Where Have All The Good Men Gone?

One of the ongoing topics in the media today is the perpetual woe and wailing overthe state of manhood, masculinity and the supposed “crisis” afflicting young men today – causing them to forgo the traditions of manliness of yore and to languish in some perpetual limbo. Guys today – or so claim perpetual pearl-clutchers and mustache strokers – are refusing to grow up and become men, preferring instead to extend adolesence indefinitely, indulging in minimum-responsibility jobs, swilling down beer and drugs, chasing tail, playing video games and shirking responsibility until circumstances (i.e. bills and/or their parents) force them into becoming family men and therefore productive members of society. As evidence, we are presented with a mishmash of pop-cultural touchstones: the characters from Friends and Family Guy, the ouvre of Judd Appatow (especially Knocked Up) and the fact that women are pursuing degrees in greater numbers than men for the first time… even geek culture gets fingered because everybody knows that comics, movies and video games are the sole province of children and not mature adults.

Public Enemy #1

Public Enemy #1

The wails and lamentations that men (and those damn feminist women) are delaying or even avoiding traditional touchstones of adulthood like marriage and parenthood only further drives home the question: what happened, and where have all the good men gone? Why do men live in this state of peurile shallowness when they should be out there radiating masculinity as bread-winners, husbands and fathers like in days of yore? Who is to blame for this and how can we squeeze men back into the mold of traditional masculinity and adulthood?

Of course, as is so often the case, the problem is that men haven’t gone anywhere; it’s just that people are looking in the wrong place for the wrong things.

… And Where Are All The Gods?

The kick-off to this little rant was a discussion on my Facebook page over an article by R. J. Moeller – an evangelical conservative pundit –  that was written as part of a symposium aimed at “curing” this so-called masculinity crisis, decrying the current state of masculinity and it’s culture of lowered expectations for men. Moeller leads with a quote from professional worry-wart Kay Hymowitz’ article in the Wall Street Journal over the state of manhood in the 21st Century:

Not so long ago, the average American man in his 20s had achieved most of the milestones of adulthood: a high-school diploma, financial independence, marriage and children. Today, most men in their 20s hang out in a novel sort of limbo, a hybrid state of semi-hormonal adolescence and responsible self-reliance. This “pre-adulthood” has much to recommend it, especially for the college-educated. But it’s time to state what has become obvious to legions of frustrated young women: It doesn’t bring out the best in men.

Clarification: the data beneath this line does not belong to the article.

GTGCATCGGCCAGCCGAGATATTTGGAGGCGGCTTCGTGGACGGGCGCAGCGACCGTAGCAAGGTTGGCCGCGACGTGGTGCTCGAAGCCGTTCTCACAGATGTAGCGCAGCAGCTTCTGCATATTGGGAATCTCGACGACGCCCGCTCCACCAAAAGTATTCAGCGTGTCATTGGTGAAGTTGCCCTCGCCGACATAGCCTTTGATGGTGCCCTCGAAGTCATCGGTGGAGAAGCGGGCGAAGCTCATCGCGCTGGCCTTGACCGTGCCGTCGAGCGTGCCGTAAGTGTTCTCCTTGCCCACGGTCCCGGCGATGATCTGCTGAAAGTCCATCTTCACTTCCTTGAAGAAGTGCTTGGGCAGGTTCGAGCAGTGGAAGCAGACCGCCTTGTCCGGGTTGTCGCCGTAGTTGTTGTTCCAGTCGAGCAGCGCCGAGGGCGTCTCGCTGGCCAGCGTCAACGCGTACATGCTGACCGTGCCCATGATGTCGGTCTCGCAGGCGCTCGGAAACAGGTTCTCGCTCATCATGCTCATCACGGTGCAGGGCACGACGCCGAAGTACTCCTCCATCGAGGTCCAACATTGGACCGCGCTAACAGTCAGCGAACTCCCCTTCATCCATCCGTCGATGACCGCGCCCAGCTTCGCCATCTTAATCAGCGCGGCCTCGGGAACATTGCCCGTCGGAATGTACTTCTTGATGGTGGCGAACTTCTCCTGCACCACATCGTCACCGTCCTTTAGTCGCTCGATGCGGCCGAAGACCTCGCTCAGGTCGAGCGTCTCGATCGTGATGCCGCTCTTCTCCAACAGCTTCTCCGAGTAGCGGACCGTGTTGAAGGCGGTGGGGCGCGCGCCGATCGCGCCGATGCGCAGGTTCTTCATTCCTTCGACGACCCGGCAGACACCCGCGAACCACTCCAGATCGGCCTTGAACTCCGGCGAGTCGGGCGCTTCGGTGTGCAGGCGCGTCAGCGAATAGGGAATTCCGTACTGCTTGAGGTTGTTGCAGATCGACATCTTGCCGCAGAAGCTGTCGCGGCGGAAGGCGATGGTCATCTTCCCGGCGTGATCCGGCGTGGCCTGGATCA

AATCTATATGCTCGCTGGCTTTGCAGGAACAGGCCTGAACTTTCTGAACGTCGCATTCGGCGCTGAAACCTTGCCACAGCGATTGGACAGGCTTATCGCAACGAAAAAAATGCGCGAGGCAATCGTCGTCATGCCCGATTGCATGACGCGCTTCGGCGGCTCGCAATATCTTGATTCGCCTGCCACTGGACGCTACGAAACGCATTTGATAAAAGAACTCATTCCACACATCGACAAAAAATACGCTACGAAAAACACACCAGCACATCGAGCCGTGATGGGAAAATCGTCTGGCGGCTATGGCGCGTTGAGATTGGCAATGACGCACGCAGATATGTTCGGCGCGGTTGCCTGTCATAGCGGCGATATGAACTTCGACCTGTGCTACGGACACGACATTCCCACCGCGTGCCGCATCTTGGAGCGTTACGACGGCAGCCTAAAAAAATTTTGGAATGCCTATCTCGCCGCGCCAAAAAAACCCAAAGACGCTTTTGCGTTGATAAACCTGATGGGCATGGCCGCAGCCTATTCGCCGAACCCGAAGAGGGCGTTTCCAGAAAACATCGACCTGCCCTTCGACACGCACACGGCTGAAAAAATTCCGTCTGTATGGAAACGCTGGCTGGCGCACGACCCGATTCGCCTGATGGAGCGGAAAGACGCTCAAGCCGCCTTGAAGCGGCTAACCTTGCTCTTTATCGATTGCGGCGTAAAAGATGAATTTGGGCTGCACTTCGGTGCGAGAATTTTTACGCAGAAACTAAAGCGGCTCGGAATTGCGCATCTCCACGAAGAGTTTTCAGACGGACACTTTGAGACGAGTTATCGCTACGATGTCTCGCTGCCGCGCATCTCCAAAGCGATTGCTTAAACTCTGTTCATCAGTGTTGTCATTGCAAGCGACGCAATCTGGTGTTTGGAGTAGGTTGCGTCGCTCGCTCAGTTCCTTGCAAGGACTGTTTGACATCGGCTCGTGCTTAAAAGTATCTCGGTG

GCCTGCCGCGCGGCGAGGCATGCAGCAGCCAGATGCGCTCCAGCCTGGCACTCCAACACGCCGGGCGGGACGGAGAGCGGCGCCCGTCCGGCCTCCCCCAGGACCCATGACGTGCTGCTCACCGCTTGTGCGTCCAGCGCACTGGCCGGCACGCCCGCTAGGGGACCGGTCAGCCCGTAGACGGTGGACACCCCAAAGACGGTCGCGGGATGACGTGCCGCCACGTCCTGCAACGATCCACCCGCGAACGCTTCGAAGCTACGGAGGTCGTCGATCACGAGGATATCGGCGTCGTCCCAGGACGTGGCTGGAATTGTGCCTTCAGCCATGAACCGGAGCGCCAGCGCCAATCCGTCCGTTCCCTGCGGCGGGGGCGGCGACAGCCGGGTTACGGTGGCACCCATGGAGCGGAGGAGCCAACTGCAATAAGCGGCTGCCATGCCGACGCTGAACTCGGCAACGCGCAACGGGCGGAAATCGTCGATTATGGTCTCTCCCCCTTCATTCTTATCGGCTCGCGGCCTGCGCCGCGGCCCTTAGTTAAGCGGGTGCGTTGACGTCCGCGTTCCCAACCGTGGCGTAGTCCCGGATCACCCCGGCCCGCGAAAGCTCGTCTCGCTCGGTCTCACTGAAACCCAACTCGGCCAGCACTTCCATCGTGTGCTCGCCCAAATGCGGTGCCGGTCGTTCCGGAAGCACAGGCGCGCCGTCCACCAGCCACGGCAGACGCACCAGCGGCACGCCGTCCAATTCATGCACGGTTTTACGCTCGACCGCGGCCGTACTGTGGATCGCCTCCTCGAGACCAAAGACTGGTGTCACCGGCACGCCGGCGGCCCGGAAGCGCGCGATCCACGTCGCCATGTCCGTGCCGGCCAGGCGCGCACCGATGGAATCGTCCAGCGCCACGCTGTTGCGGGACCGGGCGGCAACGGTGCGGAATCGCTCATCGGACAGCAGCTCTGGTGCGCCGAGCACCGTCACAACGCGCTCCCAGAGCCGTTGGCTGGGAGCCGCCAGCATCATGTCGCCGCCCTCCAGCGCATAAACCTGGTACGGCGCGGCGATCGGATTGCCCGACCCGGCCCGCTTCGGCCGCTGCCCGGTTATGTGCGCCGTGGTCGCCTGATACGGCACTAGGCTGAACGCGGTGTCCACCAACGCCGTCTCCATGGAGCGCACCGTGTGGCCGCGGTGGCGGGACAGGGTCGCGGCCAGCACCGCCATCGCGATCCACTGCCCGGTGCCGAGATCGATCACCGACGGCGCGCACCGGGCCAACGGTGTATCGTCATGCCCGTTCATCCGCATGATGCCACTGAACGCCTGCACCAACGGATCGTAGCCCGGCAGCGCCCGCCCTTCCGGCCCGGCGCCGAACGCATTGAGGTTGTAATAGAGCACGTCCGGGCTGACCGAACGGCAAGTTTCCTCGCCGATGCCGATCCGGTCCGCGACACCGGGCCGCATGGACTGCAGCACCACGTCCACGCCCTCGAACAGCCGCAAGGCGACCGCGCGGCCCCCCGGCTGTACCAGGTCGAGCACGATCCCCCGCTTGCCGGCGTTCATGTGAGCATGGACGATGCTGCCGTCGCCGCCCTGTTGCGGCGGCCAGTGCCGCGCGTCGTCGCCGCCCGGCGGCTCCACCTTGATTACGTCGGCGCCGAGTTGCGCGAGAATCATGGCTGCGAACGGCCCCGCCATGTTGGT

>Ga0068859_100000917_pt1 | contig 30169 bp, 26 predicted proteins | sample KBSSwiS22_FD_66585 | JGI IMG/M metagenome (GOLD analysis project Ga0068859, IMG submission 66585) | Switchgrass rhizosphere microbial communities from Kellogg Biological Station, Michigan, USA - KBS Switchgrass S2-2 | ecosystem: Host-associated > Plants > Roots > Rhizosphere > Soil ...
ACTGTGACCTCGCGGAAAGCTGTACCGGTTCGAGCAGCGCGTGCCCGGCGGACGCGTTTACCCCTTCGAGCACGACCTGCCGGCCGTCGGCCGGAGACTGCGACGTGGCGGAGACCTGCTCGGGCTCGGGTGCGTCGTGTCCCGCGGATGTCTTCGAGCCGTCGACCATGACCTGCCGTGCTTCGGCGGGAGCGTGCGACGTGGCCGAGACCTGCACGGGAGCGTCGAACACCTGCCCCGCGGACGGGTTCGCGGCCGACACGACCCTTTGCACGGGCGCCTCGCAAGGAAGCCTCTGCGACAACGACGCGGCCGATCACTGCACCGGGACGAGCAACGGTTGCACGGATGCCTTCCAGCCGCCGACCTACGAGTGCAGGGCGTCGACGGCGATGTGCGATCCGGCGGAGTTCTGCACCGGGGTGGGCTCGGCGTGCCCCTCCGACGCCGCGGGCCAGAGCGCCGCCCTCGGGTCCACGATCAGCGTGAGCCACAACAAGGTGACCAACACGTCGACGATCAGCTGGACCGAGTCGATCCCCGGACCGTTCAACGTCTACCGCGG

Moeller agrees.The “problem” is that so many men are refusing – refusing, I say – to follow the heteronormative path to old-school masculine adulthood is a sign that we are in the End of Days and that men are becoming a vestigial remnant of what they once were, becoming feminized children instead of manly men with bristling mustachios, thickets of chest hair and radiant heterosexuality.

Moeller betrays his leanings in the next paragraph when he demonizes the idea of progressive social change, decrying the idea that leaving behind the social mores and goals of Leave It To Beaver and Victorian England1 is something to be applauded, and lays the blame firmly at the altar of liberal Berkley, where dread Cm’le P’glia lies dreaming. Ia! Ia! Clinton, F’thagan!



He goes on to blame modern culture for “lowering the standards” on young men, exchanging “character” for the supposedly questionable descriptors of being “progressive”, “open-minded” and “stylish”. This is a problem because, and I quote:

The problem here is that these are not, broadly speaking, manly things.

Let’s not kid ourselves; he’s complaining that being “open-minded” and understanding how to dress is faggy.

The problem, he insists is that we’ve gotten away from the moral codes of the 50s and lost manly role models like… Ron Swanson. No, seriously. He makes the point over and over again about how manly and masculine Nick Offerman is, apparently not understanding that Offerman a) is an actor and b) that Ron Swanson is an over-the-top parody of “masculinity”.

By contrast, he gives us… Chris Hardwick, Matt Mira, Jonah Ray and Jason Schwartzman. We are supposed to feel disdain for these people because Chris, Jonah and Matt are un-married “uber-nerds” in their 30s and Schartzmann has played “effeminiate losers” in movies.

Again: Moeller seems to not understand the difference between the actor and the role.

Moeller goes on to say that these “dainty dopes” – again, a direct quote, because he REALLY wants us to make the connection between nerd and “fag” – were clearly fascinated by Swanson, er, Offerman… because he represents “traditional manliness” and they were “attracted to it”.

Presumably, Moeller also imagined them comparing dick sizes. But we’ll get back to this in a moment.

The problem is that Moeller – like Hymowitz and other mourners of manliness – don’t seem to understand that the world has moved on and they’re desperately trying to portray themselves as taking a principled stand instead of as dinosaurs watching the asteroid closing in.

A Longing For Vintage Masculinity

I will be the first to say that there are many men who are casting about for a sense of identity, and purpose; there are many who feel – with justification – that somewhere along the way, we have lost track of what it means to be a man. Over the years, the traditional touchstones of masculinity and adulthood have worn away.

And this is a good thing.

Our old cultural definitions of masculinity were based on outdated ideals bound up in definition by opposition – being a man was defined in no small part in not being a woman. Men’s roles were clear-cut – we possessed greater upper body strength than women, therefore we were defined by our physicality: hunters, soldiers, workers, builders. Women were possessions, then second-class citizens barely a step above slaves, unable to earn money or even own property; therefor men were the providers, the bread-winners and the heads of households. Women bore and raised the children and did the menial work and housekeeping; therefor they were the nurturers and men were the doers. Sperm – or so the script went – was metaphorically cheap and eggs were expensive, so men were supposed to spread their seed far and wide while women were supposed to barter access to sex for material support and protection from the alpha males.